With a charming and increasingly lively Main St. and a historic library endowed by Andrew Carnegie himself, the old borough of Carnegie is now attracting young residents.
Stats (via Niche)
- Population: 7,935
- Size: 1.6 sq. miles
- Median Rent: $768
- Median Home Value: $109,100
Take the very walkable Main Street with its impressive mix of retail stores and eateries that continues to attract an interesting collection of independent businesses. Just ask Chuck Beard of Abandoned Pittsburgh, who loves the location of his new photography gallery so much that he convinced Blake Anthony of Pittsburgh Pottery to move in down the street.
Larry Scott and George Arnold are the pair behind the very appealing Modern Mercantile, which carries lots of cool goods, including many by local makers. The store’s picture-perfect displays are ever-changing and reason enough to visit.
More interesting stores await: Lungo Vita, a tiny shop housed in the old Masonic Hall, is brimming with an irresistible selection of earrings and jewelry.
One of the best things about Main Street are the places to eat and drink. Start with Carnegie Coffee Company for Italian espresso and pastries served within a striking former post office. There’s lot of natural light and two floors with ample seating.
Bakn is a fun and popular spot for breakfast, lunch and dinner. Don’t miss One Thirty One East, a “world fusion freestyle restaurant.” For fans of Asian cuisine, there’s Kasai and Don Don Chinese Restaurant. And for fresh Italian dishes, head to LeoGreta, which is helmed by chef Greg Alauzen, who grew up in Pittsburgh, moved to New York and was previously head chef at Eleven and Steelhead Brasserie and Wine Bar. Like many others on the street, he takes great pride in being in Carnegie.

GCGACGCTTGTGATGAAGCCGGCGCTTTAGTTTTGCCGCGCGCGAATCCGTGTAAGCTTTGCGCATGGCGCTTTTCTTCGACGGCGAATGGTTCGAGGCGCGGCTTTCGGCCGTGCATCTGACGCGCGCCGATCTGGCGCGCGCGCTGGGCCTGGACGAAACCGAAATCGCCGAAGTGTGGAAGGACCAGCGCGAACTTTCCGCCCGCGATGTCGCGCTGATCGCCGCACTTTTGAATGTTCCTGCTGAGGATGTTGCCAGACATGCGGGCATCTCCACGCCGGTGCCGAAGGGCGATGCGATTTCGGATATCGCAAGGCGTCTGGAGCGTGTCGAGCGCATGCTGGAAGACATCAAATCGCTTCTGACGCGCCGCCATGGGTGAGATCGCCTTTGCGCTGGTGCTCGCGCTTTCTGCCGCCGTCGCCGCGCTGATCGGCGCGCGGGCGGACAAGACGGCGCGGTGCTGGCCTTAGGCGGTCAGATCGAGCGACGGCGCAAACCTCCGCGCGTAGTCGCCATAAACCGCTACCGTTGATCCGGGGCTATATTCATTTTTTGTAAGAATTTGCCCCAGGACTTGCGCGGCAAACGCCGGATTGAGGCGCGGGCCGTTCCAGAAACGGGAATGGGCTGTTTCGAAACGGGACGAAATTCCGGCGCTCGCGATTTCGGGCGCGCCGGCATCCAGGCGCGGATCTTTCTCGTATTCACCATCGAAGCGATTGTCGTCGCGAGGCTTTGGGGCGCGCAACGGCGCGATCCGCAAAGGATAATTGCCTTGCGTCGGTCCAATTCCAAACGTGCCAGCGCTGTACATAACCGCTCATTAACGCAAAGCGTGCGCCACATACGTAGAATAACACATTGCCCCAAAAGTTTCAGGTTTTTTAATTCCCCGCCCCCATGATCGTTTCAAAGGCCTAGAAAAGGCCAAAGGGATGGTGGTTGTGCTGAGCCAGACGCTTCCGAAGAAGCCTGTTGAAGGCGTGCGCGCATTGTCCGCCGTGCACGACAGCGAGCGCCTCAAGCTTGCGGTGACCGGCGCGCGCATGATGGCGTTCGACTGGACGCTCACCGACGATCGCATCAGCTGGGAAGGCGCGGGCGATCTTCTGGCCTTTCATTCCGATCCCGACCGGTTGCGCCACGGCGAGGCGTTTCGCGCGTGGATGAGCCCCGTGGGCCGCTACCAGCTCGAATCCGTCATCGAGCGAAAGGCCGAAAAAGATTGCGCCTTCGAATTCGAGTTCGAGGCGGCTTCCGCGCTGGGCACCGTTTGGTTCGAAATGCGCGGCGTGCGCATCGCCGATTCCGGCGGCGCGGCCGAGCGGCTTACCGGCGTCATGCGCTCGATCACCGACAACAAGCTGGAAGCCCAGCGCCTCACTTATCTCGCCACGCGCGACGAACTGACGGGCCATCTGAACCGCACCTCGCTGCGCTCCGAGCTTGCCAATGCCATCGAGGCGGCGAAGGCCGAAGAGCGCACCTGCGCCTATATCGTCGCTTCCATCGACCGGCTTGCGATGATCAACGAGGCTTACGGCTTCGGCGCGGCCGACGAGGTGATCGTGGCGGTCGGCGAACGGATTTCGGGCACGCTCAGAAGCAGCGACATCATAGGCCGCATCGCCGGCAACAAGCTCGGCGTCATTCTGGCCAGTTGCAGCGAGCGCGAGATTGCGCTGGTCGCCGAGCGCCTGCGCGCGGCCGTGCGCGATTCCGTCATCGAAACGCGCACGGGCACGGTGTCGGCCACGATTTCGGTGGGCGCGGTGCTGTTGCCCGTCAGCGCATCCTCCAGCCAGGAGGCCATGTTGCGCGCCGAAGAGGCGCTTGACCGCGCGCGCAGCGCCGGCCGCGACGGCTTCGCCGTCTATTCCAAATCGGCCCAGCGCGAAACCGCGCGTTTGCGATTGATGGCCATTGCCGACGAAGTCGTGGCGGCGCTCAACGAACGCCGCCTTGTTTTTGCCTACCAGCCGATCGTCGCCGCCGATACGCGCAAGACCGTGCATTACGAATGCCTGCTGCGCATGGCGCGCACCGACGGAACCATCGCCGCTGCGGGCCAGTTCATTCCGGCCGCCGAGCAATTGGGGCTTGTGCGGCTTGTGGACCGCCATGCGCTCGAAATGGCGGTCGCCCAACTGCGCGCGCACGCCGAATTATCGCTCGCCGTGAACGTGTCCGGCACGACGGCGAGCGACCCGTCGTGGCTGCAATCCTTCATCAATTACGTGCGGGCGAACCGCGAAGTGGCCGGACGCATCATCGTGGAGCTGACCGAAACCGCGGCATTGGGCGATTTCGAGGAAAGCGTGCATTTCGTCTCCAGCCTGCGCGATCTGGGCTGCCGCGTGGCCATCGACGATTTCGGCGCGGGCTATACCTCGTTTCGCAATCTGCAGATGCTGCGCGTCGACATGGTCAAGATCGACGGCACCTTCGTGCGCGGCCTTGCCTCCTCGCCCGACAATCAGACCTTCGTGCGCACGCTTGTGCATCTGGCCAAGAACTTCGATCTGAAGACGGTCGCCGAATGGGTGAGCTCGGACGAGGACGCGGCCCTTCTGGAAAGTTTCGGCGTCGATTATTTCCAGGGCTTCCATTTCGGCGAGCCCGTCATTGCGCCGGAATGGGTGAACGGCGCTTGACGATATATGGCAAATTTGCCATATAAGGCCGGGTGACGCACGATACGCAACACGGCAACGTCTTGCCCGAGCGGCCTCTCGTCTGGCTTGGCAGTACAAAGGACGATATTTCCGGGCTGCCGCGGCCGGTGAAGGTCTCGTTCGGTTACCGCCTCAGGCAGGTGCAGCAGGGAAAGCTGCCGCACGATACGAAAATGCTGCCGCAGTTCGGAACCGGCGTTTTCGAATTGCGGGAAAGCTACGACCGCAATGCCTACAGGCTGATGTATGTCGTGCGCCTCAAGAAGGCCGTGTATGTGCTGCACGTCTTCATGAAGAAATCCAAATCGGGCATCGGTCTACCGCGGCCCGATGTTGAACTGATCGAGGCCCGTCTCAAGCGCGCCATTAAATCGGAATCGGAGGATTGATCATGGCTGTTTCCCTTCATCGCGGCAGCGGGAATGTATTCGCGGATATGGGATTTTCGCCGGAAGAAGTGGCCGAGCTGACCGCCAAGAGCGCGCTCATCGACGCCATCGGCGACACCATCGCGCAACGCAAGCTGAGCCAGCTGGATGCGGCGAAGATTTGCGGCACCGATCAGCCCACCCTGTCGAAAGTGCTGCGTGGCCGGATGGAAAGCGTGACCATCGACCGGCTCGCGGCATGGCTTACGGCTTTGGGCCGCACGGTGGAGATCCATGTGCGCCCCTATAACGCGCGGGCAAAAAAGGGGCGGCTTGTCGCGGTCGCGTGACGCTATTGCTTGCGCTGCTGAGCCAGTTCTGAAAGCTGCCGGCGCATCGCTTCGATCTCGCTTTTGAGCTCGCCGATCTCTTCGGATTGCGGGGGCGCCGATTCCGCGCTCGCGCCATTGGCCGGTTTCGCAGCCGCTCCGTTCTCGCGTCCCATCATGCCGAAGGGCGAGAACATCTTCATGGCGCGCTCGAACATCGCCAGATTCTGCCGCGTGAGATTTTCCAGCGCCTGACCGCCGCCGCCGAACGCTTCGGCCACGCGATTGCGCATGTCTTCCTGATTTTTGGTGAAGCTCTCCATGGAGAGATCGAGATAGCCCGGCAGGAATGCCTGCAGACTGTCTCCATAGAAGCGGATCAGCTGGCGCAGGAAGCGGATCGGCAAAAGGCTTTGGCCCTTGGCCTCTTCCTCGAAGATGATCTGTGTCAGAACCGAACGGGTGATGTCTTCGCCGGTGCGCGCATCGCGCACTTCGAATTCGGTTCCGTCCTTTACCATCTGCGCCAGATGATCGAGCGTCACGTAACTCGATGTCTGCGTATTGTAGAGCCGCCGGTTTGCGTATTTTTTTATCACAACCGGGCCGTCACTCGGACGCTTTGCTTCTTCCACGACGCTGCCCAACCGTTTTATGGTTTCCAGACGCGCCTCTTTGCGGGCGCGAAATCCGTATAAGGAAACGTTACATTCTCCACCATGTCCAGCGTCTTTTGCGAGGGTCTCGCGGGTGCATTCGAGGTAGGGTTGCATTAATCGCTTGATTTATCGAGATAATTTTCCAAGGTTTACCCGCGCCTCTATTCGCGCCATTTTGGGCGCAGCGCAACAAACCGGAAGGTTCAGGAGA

Papa J’s, a long-time staple on Main St. closed due to a fire, but they have big plans to take over the entire block and remodel before reopening (see photo above).
Across the street is a good ‘ol Irish pub, Riley’s Pour House, which owner Jim Riley established in late 2011 in a building that’s housed various watering holes since 1936. Their Saturday brunch with $3 mimosas and bloody marys packs ’em in. Cantley’s Nightlife is another friendly pub where you can sing karaoke, play darts and shoot pool.
For recreation, Carnegie Park on Forsythe Road boasts walking trails, a dog park, tennis courts, a hockey rink, miniature golf and more. Skateboarders, rollerbladers and BMX bike riders especially adore Pitcher Park Memorial Skatepark.
Another public hotspot for children and adults of all ages is the Andrew Carnegie Free Library & Music Hall, which opened in 1901 and is recognized as a historic landmark. The “Carnegie Carnegie” is undergoing impressive renovations inside and out. The borough also has its own Boys & Girls Club, which hosts a range of programs for kids 6 through 18.
Community members gather for several popular annual events, including Dogapalooza, Open Streets Carnegie and a 5K Run/Walk in support of the Volunteer Fire & Rescue Bureau. On the second Friday of every month is the Carnegie Crawl. Visitors are encouraged to shop hop along Main Street from 5 to 9 p.m.
For all these reasons, more young people are moving to this borough located five miles southwest of Downtown.
“I’ve noticed a younger crowd moving into Carnegie,” says chef Randy Tozzie of Bakn. “Its proximity to Pittsburgh is a big win for a lot of people that want affordable living close to the sporting activities and events in town.”
Like many places in and around Pittsburgh, Carnegie is named after Andrew Carnegie.
Former NFL player and coach Mike Ditka, Pittsburgh Pirates shortstop Honus Wagner and former Pennsylvania Governor and U.S. Senator James H. Duff were all born in Carnegie.
Carnegie has four borders: Rosslyn Farms to the north, Scott Township to the east, south and southwest, Collier Township to the west and Robinson Township to the northwest.